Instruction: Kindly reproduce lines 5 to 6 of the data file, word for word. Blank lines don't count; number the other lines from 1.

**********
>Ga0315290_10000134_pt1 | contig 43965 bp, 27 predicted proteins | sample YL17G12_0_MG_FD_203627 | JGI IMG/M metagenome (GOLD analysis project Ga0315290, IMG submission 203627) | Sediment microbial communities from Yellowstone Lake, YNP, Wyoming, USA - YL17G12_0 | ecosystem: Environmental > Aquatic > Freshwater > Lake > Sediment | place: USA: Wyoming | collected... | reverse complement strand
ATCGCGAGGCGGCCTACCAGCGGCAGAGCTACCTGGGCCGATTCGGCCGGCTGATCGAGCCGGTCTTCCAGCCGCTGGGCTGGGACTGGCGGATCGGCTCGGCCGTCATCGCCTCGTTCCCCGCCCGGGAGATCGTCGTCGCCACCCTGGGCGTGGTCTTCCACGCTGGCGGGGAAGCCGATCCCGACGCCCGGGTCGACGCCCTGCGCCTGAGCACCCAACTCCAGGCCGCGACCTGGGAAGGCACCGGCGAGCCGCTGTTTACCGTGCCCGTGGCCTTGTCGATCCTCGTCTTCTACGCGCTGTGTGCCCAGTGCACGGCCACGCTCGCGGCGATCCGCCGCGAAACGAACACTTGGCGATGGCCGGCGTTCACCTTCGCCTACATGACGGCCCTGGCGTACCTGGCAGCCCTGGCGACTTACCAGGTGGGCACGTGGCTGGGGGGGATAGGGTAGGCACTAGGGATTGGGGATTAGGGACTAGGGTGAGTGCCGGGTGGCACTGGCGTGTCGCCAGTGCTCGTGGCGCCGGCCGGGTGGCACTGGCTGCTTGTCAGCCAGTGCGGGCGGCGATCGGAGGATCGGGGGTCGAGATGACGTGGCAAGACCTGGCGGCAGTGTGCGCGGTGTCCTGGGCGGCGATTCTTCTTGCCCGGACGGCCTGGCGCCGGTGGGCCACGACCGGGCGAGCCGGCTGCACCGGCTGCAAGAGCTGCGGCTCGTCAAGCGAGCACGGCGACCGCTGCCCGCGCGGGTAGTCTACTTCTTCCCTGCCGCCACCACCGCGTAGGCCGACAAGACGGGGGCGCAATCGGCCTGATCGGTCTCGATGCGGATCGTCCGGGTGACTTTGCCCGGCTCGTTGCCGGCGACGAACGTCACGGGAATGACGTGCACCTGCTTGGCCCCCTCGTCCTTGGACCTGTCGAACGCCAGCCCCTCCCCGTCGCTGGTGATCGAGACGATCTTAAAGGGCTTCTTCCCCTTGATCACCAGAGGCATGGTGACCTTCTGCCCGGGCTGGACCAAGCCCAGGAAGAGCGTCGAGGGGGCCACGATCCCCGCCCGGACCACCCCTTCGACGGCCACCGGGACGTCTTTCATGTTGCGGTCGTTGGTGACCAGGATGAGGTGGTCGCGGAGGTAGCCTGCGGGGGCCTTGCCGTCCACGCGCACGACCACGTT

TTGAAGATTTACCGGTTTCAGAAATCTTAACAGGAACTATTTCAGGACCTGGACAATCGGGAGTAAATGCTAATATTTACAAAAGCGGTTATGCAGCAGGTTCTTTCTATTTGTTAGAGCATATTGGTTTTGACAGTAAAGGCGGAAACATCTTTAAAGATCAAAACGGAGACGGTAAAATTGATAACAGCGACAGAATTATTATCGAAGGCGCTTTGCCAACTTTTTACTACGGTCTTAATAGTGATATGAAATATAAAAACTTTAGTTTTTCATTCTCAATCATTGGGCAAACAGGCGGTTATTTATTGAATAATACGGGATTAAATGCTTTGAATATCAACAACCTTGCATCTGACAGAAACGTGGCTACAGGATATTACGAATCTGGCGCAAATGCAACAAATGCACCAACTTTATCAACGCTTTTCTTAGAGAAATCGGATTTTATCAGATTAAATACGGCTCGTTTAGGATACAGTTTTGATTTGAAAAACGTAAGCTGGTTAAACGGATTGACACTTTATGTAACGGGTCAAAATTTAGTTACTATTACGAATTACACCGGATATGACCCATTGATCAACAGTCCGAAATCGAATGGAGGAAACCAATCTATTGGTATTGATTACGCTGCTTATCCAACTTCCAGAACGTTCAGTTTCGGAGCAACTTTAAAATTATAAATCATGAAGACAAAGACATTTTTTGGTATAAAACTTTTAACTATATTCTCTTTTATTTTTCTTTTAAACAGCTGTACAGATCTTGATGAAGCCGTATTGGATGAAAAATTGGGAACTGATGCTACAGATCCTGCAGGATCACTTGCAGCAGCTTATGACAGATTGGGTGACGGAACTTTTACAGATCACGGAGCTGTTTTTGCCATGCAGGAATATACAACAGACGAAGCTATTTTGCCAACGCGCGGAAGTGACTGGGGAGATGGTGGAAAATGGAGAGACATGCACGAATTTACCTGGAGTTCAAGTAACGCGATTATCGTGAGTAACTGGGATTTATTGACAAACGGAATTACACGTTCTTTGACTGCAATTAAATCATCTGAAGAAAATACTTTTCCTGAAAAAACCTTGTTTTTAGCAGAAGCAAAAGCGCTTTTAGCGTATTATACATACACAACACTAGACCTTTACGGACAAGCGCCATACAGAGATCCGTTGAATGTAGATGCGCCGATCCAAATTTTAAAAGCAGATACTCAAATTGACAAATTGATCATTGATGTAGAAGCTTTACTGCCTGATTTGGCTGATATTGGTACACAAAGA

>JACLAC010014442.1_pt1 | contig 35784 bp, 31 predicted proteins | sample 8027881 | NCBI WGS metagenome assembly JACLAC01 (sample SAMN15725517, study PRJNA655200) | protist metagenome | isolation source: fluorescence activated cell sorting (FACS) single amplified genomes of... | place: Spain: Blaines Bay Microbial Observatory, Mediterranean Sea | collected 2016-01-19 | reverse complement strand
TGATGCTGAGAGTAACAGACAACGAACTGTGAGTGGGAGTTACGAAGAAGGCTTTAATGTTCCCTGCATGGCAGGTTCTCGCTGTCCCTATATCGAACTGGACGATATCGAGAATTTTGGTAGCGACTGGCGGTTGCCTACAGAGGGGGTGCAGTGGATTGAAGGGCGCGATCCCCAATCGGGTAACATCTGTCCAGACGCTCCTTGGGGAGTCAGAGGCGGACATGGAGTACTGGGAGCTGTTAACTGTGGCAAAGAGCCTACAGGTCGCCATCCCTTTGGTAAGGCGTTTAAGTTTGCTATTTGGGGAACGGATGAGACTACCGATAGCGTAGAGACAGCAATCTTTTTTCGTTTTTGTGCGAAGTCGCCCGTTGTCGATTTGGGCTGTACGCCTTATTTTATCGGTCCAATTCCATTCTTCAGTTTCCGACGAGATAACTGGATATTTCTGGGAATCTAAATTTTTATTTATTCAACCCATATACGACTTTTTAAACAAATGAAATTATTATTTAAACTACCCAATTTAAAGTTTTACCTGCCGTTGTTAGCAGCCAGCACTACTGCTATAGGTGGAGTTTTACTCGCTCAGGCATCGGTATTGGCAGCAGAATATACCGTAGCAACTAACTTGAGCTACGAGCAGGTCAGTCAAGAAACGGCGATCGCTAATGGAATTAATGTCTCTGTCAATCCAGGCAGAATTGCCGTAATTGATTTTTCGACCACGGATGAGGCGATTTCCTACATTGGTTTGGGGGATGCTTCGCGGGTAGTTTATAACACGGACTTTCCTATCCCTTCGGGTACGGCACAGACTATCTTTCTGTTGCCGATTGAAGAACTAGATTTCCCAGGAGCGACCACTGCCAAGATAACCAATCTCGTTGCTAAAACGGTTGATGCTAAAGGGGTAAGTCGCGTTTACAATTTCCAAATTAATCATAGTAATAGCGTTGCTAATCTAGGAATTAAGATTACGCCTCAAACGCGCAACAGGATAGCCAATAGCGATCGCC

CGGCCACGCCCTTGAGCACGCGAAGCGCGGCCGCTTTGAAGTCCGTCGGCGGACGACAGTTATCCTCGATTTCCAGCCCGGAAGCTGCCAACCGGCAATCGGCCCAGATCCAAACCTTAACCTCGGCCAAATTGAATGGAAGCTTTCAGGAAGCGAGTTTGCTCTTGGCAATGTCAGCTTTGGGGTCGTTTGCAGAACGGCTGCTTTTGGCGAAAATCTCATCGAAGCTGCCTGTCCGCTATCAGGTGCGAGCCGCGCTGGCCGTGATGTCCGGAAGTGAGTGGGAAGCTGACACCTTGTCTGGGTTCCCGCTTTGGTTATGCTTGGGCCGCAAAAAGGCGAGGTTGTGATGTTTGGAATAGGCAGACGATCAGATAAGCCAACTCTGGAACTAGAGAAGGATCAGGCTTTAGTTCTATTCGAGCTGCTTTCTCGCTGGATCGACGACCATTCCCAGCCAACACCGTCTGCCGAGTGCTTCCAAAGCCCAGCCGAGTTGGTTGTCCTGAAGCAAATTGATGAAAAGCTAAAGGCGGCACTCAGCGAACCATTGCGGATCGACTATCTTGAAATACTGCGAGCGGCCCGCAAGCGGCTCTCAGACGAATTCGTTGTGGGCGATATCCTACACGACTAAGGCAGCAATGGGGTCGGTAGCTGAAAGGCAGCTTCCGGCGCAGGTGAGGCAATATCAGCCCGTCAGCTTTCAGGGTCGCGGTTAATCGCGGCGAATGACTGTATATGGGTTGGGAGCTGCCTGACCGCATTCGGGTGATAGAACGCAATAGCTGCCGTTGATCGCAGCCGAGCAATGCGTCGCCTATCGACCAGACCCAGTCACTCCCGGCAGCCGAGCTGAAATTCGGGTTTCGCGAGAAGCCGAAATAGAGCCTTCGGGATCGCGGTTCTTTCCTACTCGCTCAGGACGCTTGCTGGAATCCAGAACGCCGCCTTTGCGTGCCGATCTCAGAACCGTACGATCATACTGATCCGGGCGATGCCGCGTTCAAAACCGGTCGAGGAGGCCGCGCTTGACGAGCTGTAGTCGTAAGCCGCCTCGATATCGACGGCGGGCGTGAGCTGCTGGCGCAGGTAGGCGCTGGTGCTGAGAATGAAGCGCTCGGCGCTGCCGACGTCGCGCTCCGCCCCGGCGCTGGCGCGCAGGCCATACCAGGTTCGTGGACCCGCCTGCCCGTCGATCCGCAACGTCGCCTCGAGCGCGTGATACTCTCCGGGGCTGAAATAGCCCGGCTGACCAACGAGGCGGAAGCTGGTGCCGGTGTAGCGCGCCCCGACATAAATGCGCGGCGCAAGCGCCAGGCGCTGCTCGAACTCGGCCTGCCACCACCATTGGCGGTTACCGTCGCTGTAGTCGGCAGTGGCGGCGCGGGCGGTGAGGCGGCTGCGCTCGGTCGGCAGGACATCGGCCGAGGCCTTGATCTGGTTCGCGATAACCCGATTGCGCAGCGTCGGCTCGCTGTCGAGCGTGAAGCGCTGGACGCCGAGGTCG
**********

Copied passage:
TGATGCTGAGAGTAACAGACAACGAACTGTGAGTGGGAGTTACGAAGAAGGCTTTAATGTTCCCTGCATGGCAGGTTCTCGCTGTCCCTATATCGAACTGGACGATATCGAGAATTTTGGTAGCGACTGGCGGTTGCCTACAGAGGGGGTGCAGTGGATTGAAGGGCGCGATCCCCAATCGGGTAACATCTGTCCAGACGCTCCTTGGGGAGTCAGAGGCGGACATGGAGTACTGGGAGCTGTTAACTGTGGCAAAGAGCCTACAGGTCGCCATCCCTTTGGTAAGGCGTTTAAGTTTGCTATTTGGGGAACGGATGAGACTACCGATAGCGTAGAGACAGCAATCTTTTTTCGTTTTTGTGCGAAGTCGCCCGTTGTCGATTTGGGCTGTACGCCTTATTTTATCGGTCCAATTCCATTCTTCAGTTTCCGACGAGATAACTGGATATTTCTGGGAATCTAAATTTTTATTTATTCAACCCATATACGACTTTTTAAACAAATGAAATTATTATTTAAACTACCCAATTTAAAGTTTTACCTGCCGTTGTTAGCAGCCAGCACTACTGCTATAGGTGGAGTTTTACTCGCTCAGGCATCGGTATTGGCAGCAGAATATACCGTAGCAACTAACTTGAGCTACGAGCAGGTCAGTCAAGAAACGGCGATCGCTAATGGAATTAATGTCTCTGTCAATCCAGGCAGAATTGCCGTAATTGATTTTTCGACCACGGATGAGGCGATTTCCTACATTGGTTTGGGGGATGCTTCGCGGGTAGTTTATAACACGGACTTTCCTATCCCTTCGGGTACGGCACAGACTATCTTTCTGTTGCCGATTGAAGAACTAGATTTCCCAGGAGCGACCACTGCCAAGATAACCAATCTCGTTGCTAAAACGGTTGATGCTAAAGGGGTAAGTCGCGTTTACAATTTCCAAATTAATCATAGTAATAGCGTTGCTAATCTAGGAATTAAGATTACGCCTCAAACGCGCAACAGGATAGCCAATAGCGATCGCC

CGGCCACGCCCTTGAGCACGCGAAGCGCGGCCGCTTTGAAGTCCGTCGGCGGACGACAGTTATCCTCGATTTCCAGCCCGGAAGCTGCCAACCGGCAATCGGCCCAGATCCAAACCTTAACCTCGGCCAAATTGAATGGAAGCTTTCAGGAAGCGAGTTTGCTCTTGGCAATGTCAGCTTTGGGGTCGTTTGCAGAACGGCTGCTTTTGGCGAAAATCTCATCGAAGCTGCCTGTCCGCTATCAGGTGCGAGCCGCGCTGGCCGTGATGTCCGGAAGTGAGTGGGAAGCTGACACCTTGTCTGGGTTCCCGCTTTGGTTATGCTTGGGCCGCAAAAAGGCGAGGTTGTGATGTTTGGAATAGGCAGACGATCAGATAAGCCAACTCTGGAACTAGAGAAGGATCAGGCTTTAGTTCTATTCGAGCTGCTTTCTCGCTGGATCGACGACCATTCCCAGCCAACACCGTCTGCCGAGTGCTTCCAAAGCCCAGCCGAGTTGGTTGTCCTGAAGCAAATTGATGAAAAGCTAAAGGCGGCACTCAGCGAACCATTGCGGATCGACTATCTTGAAATACTGCGAGCGGCCCGCAAGCGGCTCTCAGACGAATTCGTTGTGGGCGATATCCTACACGACTAAGGCAGCAATGGGGTCGGTAGCTGAAAGGCAGCTTCCGGCGCAGGTGAGGCAATATCAGCCCGTCAGCTTTCAGGGTCGCGGTTAATCGCGGCGAATGACTGTATATGGGTTGGGAGCTGCCTGACCGCATTCGGGTGATAGAACGCAATAGCTGCCGTTGATCGCAGCCGAGCAATGCGTCGCCTATCGACCAGACCCAGTCACTCCCGGCAGCCGAGCTGAAATTCGGGTTTCGCGAGAAGCCGAAATAGAGCCTTCGGGATCGCGGTTCTTTCCTACTCGCTCAGGACGCTTGCTGGAATCCAGAACGCCGCCTTTGCGTGCCGATCTCAGAACCGTACGATCATACTGATCCGGGCGATGCCGCGTTCAAAACCGGTCGAGGAGGCCGCGCTTGACGAGCTGTAGTCGTAAGCCGCCTCGATATCGACGGCGGGCGTGAGCTGCTGGCGCAGGTAGGCGCTGGTGCTGAGAATGAAGCGCTCGGCGCTGCCGACGTCGCGCTCCGCCCCGGCGCTGGCGCGCAGGCCATACCAGGTTCGTGGACCCGCCTGCCCGTCGATCCGCAACGTCGCCTCGAGCGCGTGATACTCTCCGGGGCTGAAATAGCCCGGCTGACCAACGAGGCGGAAGCTGGTGCCGGTGTAGCGCGCCCCGACATAAATGCGCGGCGCAAGCGCCAGGCGCTGCTCGAACTCGGCCTGCCACCACCATTGGCGGTTACCGTCGCTGTAGTCGGCAGTGGCGGCGCGGGCGGTGAGGCGGCTGCGCTCGGTCGGCAGGACATCGGCCGAGGCCTTGATCTGGTTCGCGATAACCCGATTGCGCAGCGTCGGCTCGCTGTCGAGCGTGAAGCGCTGGACGCCGAGGTCG